By MICHAEL SMALLBERG
We mentioned in a recent post that the Public Company Accounting Oversight Board (PCAOB)--a non-profit corporation overseen by the Securities and Exchange Commission (SEC)--had finally released a 2008 report that criticized the auditing practices of top 100 federal contractor Deloitte & Touche.
This week, Jonathan Weil at Bloomberg added a disturbing footnote to the story: turns out three of the five current Board members “had recused themselves from participating in meetings or discussions this year concerning Deloitte, because of past or current ties to the firm, according to three people with knowledge of the matter."
Weil highlights the ties between the Board members and Deloitte:
The board members—Lewis Ferguson, Jay Hanson and the board’s chairman, James Doty—were appointed by the Securities and Exchange Commission in January. Doty had been a partner at the law firm Baker Botts LLP, where Deloitte is a client. Ferguson was a partner at the law firm Gibson Dunn & Crutcher LLP, which also represents Deloitte. Hanson, a former partner at the accounting firm McGladrey & Pullen LLP, has a daughter who works for Deloitte in its Phoenix office.
These are hardly the only connections between the PCAOB and the “Big Four” auditing firms (Deloitte, PricewaterhouseCoopers, Ernst & Young, and KPMG). For instance, Weil notes that Baker Botts (Chairman Doty’s former employer) also represents Ernst & Young, while Gibson Dunn (Ferguson’s former employer) represents all four firms.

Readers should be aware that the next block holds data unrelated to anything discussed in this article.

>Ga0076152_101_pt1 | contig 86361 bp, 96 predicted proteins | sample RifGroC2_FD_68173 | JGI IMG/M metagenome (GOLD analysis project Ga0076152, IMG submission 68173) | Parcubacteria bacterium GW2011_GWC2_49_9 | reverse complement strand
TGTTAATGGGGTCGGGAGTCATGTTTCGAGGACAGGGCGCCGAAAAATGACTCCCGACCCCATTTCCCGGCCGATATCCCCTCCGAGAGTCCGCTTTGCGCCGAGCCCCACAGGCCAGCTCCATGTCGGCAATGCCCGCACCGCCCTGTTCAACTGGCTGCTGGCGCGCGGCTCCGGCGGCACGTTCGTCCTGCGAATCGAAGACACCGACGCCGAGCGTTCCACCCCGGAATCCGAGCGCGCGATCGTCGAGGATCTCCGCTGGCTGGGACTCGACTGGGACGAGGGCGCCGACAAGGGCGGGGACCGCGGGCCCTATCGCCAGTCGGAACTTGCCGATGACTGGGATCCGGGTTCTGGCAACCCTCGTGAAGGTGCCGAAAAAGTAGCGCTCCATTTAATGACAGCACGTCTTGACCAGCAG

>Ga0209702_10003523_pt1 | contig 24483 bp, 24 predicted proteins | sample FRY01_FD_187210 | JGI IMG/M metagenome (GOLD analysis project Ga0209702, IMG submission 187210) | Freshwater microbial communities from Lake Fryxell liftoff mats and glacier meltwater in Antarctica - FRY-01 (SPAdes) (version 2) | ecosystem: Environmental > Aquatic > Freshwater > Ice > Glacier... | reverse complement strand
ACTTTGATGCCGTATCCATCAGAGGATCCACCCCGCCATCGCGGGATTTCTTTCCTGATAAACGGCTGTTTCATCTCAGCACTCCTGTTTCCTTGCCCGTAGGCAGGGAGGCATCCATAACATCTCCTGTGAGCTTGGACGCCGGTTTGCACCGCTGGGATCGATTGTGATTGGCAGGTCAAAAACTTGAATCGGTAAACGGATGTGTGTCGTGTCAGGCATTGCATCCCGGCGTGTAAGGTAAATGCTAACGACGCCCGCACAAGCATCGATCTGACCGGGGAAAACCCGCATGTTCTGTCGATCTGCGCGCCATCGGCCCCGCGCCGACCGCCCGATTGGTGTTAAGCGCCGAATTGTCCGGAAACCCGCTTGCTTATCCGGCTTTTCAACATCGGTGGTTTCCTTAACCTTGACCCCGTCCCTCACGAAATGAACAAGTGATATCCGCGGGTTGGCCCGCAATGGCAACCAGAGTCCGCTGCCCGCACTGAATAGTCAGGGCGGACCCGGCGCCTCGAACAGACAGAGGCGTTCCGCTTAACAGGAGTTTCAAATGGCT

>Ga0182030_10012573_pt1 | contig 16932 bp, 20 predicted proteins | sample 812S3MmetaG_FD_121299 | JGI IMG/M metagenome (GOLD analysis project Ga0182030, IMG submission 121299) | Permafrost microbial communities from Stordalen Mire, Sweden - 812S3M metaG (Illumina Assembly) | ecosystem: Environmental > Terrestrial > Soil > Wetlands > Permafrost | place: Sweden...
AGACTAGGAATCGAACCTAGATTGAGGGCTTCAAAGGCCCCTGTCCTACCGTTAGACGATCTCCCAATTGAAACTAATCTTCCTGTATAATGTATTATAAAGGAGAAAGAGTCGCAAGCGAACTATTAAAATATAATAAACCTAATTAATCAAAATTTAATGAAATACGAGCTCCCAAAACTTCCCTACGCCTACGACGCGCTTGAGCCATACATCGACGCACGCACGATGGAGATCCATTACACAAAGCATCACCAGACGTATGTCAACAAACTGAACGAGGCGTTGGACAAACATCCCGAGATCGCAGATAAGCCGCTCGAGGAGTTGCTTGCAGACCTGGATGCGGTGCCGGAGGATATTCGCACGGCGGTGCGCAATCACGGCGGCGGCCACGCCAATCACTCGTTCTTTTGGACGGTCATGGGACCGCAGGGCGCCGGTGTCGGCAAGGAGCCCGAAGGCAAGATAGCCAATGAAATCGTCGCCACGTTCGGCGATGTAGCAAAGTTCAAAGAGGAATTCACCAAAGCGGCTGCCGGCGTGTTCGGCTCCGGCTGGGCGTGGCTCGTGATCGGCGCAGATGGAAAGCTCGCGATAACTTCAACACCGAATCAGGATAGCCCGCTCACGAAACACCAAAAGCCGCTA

These revelations about the cozy ties between the SEC/PCAOB and the Big Four will probably come as no surprise to close followers of the auditing industry. Francine McKenna has pointed out, for instance, that the SEC’s current chief accountant, James Kroeker, is a former Deloitte partner; Kayla Gillan, former Deputy Chief of Staff to SEC Chairman Mary Schapiro, left the agency to become the head of PwC’s new Regulatory Relations Group; and Thomas Ray, a former Chief Auditor and Director of Professional Standards at PCAOB, left the organization to become a partner at KPMG.
Caleb Newquist at Going Concern argues that it would be difficult to “find accounting policy makers who aren’t from the biggest, best connected firms that have the most resources,” and that it would be “pretty tough to find any D.C. lawyer who didn’t do some time at a firm that represented Deloitte” or “any Big 4 firm.” Nonetheless, Weil wonders “how good a job this board can do when a majority of its members can’t make decisions about one of the largest firms it oversees. No agency’s ties to the industry it regulates should run this deep.”
Weil reported that the PCAOB does not disclose or comment on recusals.
Deloitte and the other Big Four firms are well represented in POGO’s SEC Revolving Door Database, which features statements filed by former SEC employees who communicate with the SEC on behalf of an outside client within two years of leaving the agency. The database includes 34 statements filed between 2006 and 2010 by 9 former employees who went to work for Deloitte; 27 statements filed by 8 former employees who went to work for Ernst & Young; 6 statements filed by at least 4 former employees who went to work for KPMG; and 5 statements filed by 1 former employee who went to work for PwC.
Michael Smallberg is a POGO Investigator